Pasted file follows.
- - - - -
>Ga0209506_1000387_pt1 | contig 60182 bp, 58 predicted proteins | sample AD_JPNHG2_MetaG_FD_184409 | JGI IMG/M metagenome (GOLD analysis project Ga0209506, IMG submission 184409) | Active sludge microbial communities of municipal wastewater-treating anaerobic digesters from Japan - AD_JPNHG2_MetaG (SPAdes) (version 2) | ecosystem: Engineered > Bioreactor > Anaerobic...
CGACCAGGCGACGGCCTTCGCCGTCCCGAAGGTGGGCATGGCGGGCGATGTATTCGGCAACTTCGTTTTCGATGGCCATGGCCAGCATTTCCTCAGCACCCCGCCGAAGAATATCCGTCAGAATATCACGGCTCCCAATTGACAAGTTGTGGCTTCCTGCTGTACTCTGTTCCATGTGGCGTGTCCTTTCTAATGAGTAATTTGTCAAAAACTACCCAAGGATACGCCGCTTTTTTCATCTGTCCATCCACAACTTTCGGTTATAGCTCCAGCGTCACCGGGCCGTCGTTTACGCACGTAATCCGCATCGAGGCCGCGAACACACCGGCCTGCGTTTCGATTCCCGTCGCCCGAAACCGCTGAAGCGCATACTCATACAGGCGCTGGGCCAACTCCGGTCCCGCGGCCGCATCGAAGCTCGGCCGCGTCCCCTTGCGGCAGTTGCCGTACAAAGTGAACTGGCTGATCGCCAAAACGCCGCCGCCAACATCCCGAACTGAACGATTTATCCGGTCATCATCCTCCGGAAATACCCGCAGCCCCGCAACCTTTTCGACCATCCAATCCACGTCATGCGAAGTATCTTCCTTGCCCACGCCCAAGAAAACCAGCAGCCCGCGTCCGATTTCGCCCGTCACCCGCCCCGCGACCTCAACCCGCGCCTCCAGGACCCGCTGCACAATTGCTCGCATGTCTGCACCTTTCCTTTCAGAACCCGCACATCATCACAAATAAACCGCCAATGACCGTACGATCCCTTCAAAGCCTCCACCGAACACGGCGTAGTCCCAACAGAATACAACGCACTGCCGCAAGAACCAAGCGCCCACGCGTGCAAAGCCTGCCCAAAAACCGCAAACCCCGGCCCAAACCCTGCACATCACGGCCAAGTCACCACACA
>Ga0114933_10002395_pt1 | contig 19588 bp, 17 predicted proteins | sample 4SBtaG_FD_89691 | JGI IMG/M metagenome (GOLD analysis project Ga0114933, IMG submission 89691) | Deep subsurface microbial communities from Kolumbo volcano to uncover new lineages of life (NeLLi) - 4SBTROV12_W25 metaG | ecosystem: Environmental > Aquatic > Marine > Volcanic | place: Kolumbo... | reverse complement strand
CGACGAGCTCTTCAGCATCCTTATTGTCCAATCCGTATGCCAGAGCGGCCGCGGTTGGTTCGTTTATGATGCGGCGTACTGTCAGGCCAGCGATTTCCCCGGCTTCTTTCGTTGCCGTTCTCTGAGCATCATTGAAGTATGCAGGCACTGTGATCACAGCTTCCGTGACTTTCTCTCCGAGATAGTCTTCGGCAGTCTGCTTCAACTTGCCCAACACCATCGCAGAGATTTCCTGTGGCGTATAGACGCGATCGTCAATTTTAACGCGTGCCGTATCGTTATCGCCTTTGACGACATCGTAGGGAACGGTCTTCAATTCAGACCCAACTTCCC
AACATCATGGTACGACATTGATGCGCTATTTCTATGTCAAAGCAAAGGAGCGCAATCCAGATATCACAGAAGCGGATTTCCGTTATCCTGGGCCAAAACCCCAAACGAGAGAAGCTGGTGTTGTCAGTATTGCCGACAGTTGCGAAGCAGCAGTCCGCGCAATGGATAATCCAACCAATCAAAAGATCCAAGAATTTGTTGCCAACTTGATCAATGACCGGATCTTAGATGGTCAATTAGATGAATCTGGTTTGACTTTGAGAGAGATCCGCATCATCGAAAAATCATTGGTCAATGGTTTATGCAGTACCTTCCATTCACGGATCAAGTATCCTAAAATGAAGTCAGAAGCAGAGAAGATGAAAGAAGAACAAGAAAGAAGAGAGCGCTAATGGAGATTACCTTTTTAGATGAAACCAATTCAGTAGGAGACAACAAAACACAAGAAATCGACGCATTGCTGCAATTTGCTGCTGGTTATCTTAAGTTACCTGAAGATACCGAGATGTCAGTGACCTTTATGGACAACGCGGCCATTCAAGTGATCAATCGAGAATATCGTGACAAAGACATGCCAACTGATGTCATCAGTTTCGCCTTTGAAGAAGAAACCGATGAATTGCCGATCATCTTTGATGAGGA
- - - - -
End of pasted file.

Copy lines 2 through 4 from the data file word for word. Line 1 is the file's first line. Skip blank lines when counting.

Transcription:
CGACCAGGCGACGGCCTTCGCCGTCCCGAAGGTGGGCATGGCGGGCGATGTATTCGGCAACTTCGTTTTCGATGGCCATGGCCAGCATTTCCTCAGCACCCCGCCGAAGAATATCCGTCAGAATATCACGGCTCCCAATTGACAAGTTGTGGCTTCCTGCTGTACTCTGTTCCATGTGGCGTGTCCTTTCTAATGAGTAATTTGTCAAAAACTACCCAAGGATACGCCGCTTTTTTCATCTGTCCATCCACAACTTTCGGTTATAGCTCCAGCGTCACCGGGCCGTCGTTTACGCACGTAATCCGCATCGAGGCCGCGAACACACCGGCCTGCGTTTCGATTCCCGTCGCCCGAAACCGCTGAAGCGCATACTCATACAGGCGCTGGGCCAACTCCGGTCCCGCGGCCGCATCGAAGCTCGGCCGCGTCCCCTTGCGGCAGTTGCCGTACAAAGTGAACTGGCTGATCGCCAAAACGCCGCCGCCAACATCCCGAACTGAACGATTTATCCGGTCATCATCCTCCGGAAATACCCGCAGCCCCGCAACCTTTTCGACCATCCAATCCACGTCATGCGAAGTATCTTCCTTGCCCACGCCCAAGAAAACCAGCAGCCCGCGTCCGATTTCGCCCGTCACCCGCCCCGCGACCTCAACCCGCGCCTCCAGGACCCGCTGCACAATTGCTCGCATGTCTGCACCTTTCCTTTCAGAACCCGCACATCATCACAAATAAACCGCCAATGACCGTACGATCCCTTCAAAGCCTCCACCGAACACGGCGTAGTCCCAACAGAATACAACGCACTGCCGCAAGAACCAAGCGCCCACGCGTGCAAAGCCTGCCCAAAAACCGCAAACCCCGGCCCAAACCCTGCACATCACGGCCAAGTCACCACACA
>Ga0114933_10002395_pt1 | contig 19588 bp, 17 predicted proteins | sample 4SBtaG_FD_89691 | JGI IMG/M metagenome (GOLD analysis project Ga0114933, IMG submission 89691) | Deep subsurface microbial communities from Kolumbo volcano to uncover new lineages of life (NeLLi) - 4SBTROV12_W25 metaG | ecosystem: Environmental > Aquatic > Marine > Volcanic | place: Kolumbo... | reverse complement strand
CGACGAGCTCTTCAGCATCCTTATTGTCCAATCCGTATGCCAGAGCGGCCGCGGTTGGTTCGTTTATGATGCGGCGTACTGTCAGGCCAGCGATTTCCCCGGCTTCTTTCGTTGCCGTTCTCTGAGCATCATTGAAGTATGCAGGCACTGTGATCACAGCTTCCGTGACTTTCTCTCCGAGATAGTCTTCGGCAGTCTGCTTCAACTTGCCCAACACCATCGCAGAGATTTCCTGTGGCGTATAGACGCGATCGTCAATTTTAACGCGTGCCGTATCGTTATCGCCTTTGACGACATCGTAGGGAACGGTCTTCAATTCAGACCCAACTTCCC